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'Four Good Days': Robin's Movie Review

A movie poster for the film Four Good Days. Glenn Close and Mila Kunis are sitting next to each other. Close is looking toward Kunis, while Kunis looks away from her with cuts and marks on her face.
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For this week's Movie Minutes, KUNR entertainment reviewer Robin Holabird looks at the film Four Good Days and says the movie showcases a great performance from a top actress.

After transforming a losing night into a personality win at the Oscars, Glenn Close shows up in theaters this week with yet another solid performance in Four Good Days. A nominee at the Oscars, Close lost again but got a shout-out from her category’s winner. Afterward, Close brought smiles to viewers with her grinding version of a dance called “Da Bump,” and she looked like she had fun, too.

Close experienced her eighth loss but remains a winner with her work, shown again in Four Good Days. As with her most recent Oscar nomination for Hillbilly Elegy, Close again plays the mother of a drug-addled daughter, the kind of demanding role that has a range of emotions. The role provides a different twist from Hillbilly Elegy, where regional culture played into the story.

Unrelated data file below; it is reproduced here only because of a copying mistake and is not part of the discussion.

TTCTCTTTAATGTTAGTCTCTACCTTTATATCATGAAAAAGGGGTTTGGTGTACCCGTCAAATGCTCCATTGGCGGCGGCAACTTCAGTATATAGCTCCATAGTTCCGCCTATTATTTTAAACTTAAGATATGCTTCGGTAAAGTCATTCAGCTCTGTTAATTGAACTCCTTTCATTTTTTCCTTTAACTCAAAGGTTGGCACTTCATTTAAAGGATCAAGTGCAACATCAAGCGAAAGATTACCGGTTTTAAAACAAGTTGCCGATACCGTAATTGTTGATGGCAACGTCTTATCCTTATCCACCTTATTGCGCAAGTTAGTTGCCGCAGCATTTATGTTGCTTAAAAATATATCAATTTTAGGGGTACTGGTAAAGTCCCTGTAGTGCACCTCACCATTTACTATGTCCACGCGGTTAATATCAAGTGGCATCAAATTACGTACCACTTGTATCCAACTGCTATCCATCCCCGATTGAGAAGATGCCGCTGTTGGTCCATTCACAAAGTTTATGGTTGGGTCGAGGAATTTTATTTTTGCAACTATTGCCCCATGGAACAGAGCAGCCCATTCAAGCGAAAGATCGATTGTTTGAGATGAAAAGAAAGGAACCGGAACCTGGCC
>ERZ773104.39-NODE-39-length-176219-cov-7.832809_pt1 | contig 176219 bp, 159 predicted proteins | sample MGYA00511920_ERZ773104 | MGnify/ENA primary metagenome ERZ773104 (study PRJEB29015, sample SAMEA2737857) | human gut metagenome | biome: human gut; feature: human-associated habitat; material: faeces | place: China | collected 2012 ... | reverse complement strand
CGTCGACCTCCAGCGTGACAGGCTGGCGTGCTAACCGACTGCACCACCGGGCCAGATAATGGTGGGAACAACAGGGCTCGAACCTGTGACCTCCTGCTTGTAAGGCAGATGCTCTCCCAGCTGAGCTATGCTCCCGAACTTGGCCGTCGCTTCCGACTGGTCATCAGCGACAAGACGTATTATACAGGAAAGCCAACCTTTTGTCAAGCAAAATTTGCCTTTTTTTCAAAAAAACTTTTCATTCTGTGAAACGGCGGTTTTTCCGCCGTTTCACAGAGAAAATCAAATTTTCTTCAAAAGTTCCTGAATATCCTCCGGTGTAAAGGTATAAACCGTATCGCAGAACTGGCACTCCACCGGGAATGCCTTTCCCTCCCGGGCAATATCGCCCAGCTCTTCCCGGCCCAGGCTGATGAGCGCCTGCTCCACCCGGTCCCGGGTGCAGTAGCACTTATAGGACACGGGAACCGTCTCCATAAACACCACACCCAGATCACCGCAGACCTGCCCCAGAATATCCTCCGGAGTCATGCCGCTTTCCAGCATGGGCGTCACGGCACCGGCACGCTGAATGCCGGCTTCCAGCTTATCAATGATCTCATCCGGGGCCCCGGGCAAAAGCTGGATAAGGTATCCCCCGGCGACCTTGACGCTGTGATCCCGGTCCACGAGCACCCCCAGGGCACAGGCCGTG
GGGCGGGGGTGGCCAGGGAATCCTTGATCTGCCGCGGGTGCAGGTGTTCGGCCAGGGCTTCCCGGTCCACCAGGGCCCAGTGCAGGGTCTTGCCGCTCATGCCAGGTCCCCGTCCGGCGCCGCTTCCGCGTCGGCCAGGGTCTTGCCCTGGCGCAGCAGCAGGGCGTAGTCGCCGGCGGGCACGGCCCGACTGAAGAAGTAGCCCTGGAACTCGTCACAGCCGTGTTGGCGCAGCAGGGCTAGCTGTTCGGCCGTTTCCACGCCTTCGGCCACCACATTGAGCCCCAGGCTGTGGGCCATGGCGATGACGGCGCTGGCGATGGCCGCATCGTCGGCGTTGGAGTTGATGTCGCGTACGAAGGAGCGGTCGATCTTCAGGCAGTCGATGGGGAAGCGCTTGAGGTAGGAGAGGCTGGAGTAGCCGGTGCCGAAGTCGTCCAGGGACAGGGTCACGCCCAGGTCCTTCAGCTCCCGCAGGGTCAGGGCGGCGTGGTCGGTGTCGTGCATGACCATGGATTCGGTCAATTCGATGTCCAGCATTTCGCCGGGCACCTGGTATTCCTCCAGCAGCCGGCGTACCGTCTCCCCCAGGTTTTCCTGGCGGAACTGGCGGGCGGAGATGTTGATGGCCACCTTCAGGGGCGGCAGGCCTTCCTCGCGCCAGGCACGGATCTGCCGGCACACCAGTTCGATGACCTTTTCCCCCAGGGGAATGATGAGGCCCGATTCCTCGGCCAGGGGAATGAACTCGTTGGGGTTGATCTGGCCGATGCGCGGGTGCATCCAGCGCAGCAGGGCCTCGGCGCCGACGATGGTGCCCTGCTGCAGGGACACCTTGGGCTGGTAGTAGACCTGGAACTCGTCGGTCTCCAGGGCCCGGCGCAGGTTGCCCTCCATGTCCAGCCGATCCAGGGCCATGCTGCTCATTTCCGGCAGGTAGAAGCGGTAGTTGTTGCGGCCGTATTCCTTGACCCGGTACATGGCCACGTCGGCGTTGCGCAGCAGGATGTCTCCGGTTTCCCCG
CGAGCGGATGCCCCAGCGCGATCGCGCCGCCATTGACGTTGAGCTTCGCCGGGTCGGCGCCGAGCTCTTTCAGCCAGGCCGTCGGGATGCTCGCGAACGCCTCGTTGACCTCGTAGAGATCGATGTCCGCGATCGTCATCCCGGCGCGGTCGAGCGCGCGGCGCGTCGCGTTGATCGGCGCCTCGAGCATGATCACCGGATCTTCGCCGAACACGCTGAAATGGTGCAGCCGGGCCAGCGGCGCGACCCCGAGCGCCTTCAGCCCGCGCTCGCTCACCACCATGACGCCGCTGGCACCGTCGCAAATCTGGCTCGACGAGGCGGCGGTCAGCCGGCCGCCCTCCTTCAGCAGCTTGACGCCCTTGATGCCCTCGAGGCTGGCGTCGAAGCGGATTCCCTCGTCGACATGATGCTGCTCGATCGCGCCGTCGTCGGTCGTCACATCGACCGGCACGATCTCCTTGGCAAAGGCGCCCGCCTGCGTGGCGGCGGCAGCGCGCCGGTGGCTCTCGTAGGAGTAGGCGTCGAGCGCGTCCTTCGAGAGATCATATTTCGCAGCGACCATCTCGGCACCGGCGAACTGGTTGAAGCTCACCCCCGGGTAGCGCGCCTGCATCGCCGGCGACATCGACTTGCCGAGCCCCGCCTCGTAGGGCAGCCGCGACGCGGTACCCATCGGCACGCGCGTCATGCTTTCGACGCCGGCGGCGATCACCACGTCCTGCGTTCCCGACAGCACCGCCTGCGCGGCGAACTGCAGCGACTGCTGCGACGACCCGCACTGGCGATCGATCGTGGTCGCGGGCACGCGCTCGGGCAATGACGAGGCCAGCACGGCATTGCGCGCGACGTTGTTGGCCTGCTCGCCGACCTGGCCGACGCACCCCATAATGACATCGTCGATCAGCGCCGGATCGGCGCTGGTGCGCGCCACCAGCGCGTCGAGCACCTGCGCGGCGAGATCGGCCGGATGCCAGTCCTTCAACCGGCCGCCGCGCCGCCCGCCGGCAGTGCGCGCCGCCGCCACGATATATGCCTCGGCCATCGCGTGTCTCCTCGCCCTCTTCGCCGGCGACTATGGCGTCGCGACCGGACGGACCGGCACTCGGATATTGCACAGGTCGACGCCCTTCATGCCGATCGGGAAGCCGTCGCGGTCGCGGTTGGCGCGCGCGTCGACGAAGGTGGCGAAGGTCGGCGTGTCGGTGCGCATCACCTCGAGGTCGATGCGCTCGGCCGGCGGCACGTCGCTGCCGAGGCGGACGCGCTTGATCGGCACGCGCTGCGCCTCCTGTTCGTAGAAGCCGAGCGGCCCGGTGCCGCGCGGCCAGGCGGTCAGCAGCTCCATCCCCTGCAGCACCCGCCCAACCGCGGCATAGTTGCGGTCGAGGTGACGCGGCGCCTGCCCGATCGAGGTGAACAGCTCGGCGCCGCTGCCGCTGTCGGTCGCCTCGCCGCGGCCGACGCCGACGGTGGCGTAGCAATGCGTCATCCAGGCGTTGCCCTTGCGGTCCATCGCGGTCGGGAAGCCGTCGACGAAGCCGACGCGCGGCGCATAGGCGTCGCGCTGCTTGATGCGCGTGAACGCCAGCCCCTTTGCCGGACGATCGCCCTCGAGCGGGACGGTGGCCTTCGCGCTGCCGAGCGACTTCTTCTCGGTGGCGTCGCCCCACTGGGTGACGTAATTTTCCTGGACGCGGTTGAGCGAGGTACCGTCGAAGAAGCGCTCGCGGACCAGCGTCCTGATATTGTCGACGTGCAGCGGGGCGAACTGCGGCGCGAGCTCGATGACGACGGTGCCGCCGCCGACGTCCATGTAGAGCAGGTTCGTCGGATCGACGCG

In contrast, Four Good Days involves no specialty make-up or specific location. It looks at a sadly common situation, filmed in the generic-looking Santa Clarita section of southern California. The story opens with a young addict camping out on her mother’s doorstep, begging for the help she requires to get treatment by going four good days without using. Mom knows this routine, but motherhood means hope and the willingness to try again.

The dynamics prove familiar, hitting some of the same points found in Beautiful Boy, Hillbilly Elegy, August: Osage County and other drug-related stories. While drug addicts provide strong dramatic fodder, they rarely prove entertaining. But the stories keep turning into movies, irresistible bait to actors looking for challenging roles.

Close easily jumps the acting hurdles, her own strong features shining through. She displays believable force and vulnerability as her character fights her own demons and tries to help her daughter. Mila Kunis, known for lighter fare like That '70s Show, turns in a strong dramatic performance as a broken-down woman, running with the emotional highs and lows the role provides.

Both actresses give their all to the parts and serve as the calling card of Four Good Days.

Robin Holabird is KUNR's entertainment reviewer, author and former film commissioner for the Nevada Film Office. Her full online archive can be found here.

Robin Holabird reviews movies for KUNR, and her reviews have aired for more than 30 years. During that time, she has had a high profile in the Nevada film community.
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